Month: December 2016

360 Multi-verse

Firstly lets differentiate between Full VR and 360/VR video.
With Full VR:

  • Each moment is generated live
  • The user interacts to control what happens

With 360 Video:

  • Its a single experience rendered in advance
  • The viewer chooses where to look
  • In traditional film editing we think in terms of frames.

    “In a 360 environment a ‘frame’ is a relative window of experience derived from the visitor’s field of vision. This makes everything a potential frame, but also makes a premeditated frame based on my own interests presumptuous and, well, wrong most of the time.” [1]

    These visuals below are more reflective of the spatial reality of the medium, more apt to its multi-verse tendencies where every path exists simultaneously. Worlds of experience extending from one another, much like ripples in a pond or rings in a trunk of a tree.


    We need to identify the potential experiences in each world, evaluate the probability that they will occur, and then take into account how a visitor might engage with them, I could then identify possible paths. I could rotate these worlds around each other, using the most probable potential experiences to guide someone through.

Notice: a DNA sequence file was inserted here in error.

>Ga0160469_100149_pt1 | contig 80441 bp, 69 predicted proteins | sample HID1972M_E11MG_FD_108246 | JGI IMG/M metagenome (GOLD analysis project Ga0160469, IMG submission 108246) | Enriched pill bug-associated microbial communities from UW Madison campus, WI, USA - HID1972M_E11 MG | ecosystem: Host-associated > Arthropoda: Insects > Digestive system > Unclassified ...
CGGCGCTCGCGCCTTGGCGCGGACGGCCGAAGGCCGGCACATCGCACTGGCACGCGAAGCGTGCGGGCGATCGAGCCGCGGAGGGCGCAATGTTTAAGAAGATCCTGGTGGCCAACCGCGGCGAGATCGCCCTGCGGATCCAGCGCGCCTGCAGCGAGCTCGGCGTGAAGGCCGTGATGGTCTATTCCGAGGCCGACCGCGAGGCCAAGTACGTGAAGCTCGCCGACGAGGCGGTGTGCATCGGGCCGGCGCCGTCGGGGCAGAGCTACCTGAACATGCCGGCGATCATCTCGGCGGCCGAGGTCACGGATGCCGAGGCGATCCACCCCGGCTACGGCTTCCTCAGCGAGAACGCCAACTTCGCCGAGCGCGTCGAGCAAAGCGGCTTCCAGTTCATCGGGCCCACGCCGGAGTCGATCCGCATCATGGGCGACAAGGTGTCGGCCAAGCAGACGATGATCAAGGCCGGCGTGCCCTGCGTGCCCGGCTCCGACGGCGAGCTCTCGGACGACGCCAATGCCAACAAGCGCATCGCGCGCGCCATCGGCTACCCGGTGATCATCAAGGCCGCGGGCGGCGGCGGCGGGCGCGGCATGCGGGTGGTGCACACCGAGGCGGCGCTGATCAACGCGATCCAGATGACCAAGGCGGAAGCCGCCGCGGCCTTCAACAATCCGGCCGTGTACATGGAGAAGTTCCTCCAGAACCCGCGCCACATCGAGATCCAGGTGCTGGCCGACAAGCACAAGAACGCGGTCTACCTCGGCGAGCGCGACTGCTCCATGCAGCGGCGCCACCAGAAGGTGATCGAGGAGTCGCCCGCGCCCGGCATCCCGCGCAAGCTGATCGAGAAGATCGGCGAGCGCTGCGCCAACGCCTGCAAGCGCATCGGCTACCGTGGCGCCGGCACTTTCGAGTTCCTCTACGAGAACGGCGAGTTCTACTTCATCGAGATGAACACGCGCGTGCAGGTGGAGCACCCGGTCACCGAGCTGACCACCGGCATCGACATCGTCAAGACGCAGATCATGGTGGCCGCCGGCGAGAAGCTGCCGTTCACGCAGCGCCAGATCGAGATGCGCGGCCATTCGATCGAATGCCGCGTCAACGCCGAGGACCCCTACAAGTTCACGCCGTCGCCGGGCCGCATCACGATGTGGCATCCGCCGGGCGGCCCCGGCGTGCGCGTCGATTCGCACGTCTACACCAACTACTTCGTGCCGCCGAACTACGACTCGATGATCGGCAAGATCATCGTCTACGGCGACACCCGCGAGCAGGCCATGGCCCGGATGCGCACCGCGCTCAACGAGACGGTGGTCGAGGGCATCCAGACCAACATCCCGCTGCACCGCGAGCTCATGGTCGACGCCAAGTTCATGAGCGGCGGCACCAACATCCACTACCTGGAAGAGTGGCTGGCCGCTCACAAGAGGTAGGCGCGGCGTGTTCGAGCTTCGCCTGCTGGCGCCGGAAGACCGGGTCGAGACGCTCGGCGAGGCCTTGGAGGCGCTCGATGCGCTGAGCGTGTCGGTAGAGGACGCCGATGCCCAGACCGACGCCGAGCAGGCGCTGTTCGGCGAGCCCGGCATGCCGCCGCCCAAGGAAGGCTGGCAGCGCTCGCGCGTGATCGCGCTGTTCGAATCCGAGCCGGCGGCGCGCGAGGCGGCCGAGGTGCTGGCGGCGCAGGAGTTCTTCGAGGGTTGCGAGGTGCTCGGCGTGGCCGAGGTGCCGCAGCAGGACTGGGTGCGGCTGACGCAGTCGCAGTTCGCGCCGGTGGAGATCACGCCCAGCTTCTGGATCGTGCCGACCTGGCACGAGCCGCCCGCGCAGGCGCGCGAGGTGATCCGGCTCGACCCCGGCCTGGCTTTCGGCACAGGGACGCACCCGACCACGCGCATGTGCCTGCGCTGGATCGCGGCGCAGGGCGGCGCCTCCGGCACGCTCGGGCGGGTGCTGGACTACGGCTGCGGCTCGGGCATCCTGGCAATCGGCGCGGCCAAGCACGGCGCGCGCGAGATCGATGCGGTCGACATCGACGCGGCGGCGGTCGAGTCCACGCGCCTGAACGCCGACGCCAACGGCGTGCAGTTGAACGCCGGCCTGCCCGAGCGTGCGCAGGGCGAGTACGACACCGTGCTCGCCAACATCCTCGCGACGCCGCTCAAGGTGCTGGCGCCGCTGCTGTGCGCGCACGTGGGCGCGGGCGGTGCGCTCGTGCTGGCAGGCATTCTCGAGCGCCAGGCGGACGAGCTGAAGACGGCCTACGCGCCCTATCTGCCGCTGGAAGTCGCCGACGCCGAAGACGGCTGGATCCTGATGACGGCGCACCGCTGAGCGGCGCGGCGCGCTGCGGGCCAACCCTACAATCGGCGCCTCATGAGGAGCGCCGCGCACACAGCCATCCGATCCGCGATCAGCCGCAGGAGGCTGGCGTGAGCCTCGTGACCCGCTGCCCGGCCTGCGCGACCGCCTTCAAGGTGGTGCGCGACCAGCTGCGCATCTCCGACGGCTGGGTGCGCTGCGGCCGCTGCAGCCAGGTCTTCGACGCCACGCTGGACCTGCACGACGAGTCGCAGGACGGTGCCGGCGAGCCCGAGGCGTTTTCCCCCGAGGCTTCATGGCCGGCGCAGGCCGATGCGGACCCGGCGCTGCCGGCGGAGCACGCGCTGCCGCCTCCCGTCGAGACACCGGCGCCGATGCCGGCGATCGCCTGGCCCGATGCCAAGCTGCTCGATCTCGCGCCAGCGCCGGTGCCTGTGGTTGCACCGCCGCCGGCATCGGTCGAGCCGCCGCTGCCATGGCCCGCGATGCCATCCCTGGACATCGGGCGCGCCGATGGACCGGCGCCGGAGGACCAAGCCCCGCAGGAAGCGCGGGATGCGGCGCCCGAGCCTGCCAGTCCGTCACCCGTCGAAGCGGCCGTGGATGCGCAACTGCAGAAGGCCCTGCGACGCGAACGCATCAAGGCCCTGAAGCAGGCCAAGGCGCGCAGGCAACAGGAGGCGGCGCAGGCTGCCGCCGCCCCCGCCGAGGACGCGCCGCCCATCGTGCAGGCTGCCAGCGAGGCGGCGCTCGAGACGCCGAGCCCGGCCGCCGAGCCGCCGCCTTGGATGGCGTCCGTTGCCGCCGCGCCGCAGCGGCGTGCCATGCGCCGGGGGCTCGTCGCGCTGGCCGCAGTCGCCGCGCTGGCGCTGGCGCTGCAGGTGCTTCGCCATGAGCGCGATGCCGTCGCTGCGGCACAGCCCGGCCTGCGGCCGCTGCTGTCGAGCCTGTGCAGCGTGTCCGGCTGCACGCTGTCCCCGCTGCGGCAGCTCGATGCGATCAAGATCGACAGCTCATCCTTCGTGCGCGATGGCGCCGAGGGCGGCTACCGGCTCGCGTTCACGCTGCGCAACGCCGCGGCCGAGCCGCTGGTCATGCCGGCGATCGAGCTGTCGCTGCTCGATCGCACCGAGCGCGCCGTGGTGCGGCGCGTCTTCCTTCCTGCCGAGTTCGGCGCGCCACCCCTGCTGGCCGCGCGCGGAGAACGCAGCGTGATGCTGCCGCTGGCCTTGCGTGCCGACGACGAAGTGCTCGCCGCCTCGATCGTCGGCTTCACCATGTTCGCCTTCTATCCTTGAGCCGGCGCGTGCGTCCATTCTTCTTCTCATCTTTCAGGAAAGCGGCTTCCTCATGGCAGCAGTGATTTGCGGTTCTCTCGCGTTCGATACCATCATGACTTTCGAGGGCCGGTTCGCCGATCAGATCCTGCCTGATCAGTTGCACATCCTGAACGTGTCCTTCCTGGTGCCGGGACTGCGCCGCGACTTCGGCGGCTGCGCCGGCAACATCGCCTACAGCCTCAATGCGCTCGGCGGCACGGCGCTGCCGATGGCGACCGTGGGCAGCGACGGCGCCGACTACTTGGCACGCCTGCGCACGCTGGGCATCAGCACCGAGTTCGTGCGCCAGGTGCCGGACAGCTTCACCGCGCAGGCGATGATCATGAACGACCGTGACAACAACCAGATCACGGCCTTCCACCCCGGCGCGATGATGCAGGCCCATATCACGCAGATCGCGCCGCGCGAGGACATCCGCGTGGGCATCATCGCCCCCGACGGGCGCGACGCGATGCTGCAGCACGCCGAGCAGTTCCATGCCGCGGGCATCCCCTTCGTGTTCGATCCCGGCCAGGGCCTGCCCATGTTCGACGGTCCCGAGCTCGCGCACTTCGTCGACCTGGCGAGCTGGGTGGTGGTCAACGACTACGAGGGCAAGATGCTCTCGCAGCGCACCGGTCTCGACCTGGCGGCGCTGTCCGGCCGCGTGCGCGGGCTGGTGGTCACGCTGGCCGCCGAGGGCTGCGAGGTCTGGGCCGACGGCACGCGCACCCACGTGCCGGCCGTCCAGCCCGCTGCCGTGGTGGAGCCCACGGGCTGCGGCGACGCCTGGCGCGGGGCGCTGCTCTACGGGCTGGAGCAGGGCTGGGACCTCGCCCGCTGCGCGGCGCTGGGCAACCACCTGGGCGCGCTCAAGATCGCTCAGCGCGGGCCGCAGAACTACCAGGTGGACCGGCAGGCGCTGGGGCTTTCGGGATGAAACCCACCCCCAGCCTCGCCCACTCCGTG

Then perhaps I could work backwards through these layers of experience, take what insights editing these worlds provide and use them to help shape the creation of these worlds from the start.

    “…there needs to be the existence of a unique link between the mind of the creator and the mind of the visitor. It appears to be very specific to this medium and something that could have never existed until presence became a factor.” [2]

    Note to Self:

    • Work out a DIY method of writing a 3D treatment/screenplay. current methods will not suffice.
    • To capture proper 360 green screen film footage of actors, a curved circular cyc green screen would have to be constructed, with maybe spot lighting from above?

    John Frum + Scrum

    I’ve become fascinated by the parallels drawn between Cargo Cults and the software development methodology ‘Agile’ (Scrum is a subset of Agile).


    John Frum